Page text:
In San Francisco, the golden city that once helped make "peace and love" a national mantra, it has come to this — asking voters to scrap the infamous prison on Alcatraz Island to pave the way for an international peace center.
When San Franciscans go to the polls today, they will find, amid ballot questions about presidential nominees and school-funding formulas, Proposition C. It asks whether the city should try to acquire the fabled island from the federal government.
If the answer is yes, out would go the notorious prison that once housed Al Capone. In its place one day could rise the peace center, perhaps a statue of St. Francis and a spiritual healing space the proposition's sponsor calls a "harmonium."
Da Vid, the measure's chief backer, says the proposed peace center is a logical extension of San Francisco's progressive history. "The choice is simple," he says. "Do we want an old decaying prison to continue to be a significant landmark for the city of San Francisco or do we want to create something new that's a reflection of a new emerging paradigm of more progressive ideas and values?"
Others, however, see the idea as, well, wacky, and a reinforcement of the bayside city's reputation as a haven for iconoclasts and oddballs.
"These are weirdos who want to destroy San Francisco," says Leo Lacayo, spokesman for the San Francisco Republican Party. "Even the Democrats think this is weird."
The 22-acre Alcatraz, less than 2 miles from the mainland, had the first lighthouse on the West Coast and is replete with Civil War history.
It also played a pivotal role in the struggle by Native Americans for their civil rights when a group took over the island in 1969 and occupied it for 19 months, says Rich Weideman, spokesman for the Golden Gate National Recreation Area, which includes the island.
Alcatraz is best known, however, as the site of the desolate federal prison that opened in 1934 and once housed Capone, George "Machine Gun" Kelly and Robert Stroud, the "Birdman of Alcatraz," and others.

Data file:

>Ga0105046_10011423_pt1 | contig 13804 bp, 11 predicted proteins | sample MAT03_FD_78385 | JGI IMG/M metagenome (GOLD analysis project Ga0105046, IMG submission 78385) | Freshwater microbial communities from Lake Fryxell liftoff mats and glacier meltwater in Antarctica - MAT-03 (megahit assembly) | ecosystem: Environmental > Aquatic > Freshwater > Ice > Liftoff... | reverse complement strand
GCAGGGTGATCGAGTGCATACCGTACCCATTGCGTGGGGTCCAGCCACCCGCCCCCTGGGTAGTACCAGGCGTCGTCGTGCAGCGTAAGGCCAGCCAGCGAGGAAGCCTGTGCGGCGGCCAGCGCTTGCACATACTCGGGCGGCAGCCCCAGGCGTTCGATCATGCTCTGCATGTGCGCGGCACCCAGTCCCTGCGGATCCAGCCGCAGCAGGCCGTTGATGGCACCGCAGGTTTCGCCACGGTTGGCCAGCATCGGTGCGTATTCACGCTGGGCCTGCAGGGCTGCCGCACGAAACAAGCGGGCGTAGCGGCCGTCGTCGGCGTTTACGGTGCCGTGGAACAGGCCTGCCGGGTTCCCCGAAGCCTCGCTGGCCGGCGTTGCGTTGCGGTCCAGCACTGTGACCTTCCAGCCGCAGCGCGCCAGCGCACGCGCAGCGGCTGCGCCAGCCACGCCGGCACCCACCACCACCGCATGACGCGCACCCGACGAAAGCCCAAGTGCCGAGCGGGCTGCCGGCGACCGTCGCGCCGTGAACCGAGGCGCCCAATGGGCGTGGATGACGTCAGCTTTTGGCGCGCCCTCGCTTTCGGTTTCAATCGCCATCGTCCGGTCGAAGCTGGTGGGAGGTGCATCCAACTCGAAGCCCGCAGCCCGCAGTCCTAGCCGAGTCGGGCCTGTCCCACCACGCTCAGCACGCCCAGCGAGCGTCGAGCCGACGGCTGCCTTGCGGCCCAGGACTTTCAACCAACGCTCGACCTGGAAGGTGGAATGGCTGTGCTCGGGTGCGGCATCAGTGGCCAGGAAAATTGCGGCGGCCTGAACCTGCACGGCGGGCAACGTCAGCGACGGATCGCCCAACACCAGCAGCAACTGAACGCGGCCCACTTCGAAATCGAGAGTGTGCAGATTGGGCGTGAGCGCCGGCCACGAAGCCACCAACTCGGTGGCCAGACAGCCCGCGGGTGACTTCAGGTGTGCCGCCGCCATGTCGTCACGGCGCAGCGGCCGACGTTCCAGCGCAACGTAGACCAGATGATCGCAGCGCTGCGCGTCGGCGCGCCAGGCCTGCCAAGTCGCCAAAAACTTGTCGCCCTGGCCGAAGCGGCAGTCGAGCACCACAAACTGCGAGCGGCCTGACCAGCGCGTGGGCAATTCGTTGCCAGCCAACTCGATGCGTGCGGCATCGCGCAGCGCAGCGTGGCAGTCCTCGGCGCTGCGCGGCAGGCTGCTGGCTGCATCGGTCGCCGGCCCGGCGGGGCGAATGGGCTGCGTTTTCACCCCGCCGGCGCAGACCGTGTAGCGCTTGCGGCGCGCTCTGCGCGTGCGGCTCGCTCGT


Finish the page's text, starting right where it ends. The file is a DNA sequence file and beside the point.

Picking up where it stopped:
The prison was closed in 1963. Today, with 1.4 million visitors a year, it is second only to San Francisco's cable cars as the city's most popular paid visitor attraction, Weideman says. "It's just such an iconic symbol in America," Weideman says. "People don't realize what a place in our society that Alcatraz " holds.
Over the years, there have been various suggestions for the island, including building a casino or opening a new prison., Alcatraz is a national historic landmark and part of a national park, designations that make it difficult to alter.
"In order for Alcatraz to be taken out of the National Park Service it would take an act of Congress," Weideman says.
Vid acknowledges that the proposition is a trial balloon to determine whether potential changes to the island are worth pursuing.
"The spiritual, psychological and economic benefits of this project are immeasurably positive," he says. "Whether people can align with that, that's the challenge. … No grass-roots support, no deal."
Vid says that while it takes 10,350 verifiable signatures to get a proposition on the ballot, he and supporters gathered 18,000.
Lacayo doubts the measure will pass — to put it mildly. "If it does," he adds, "it means insanity prevails, and the inmates have taken over the asylum one more time."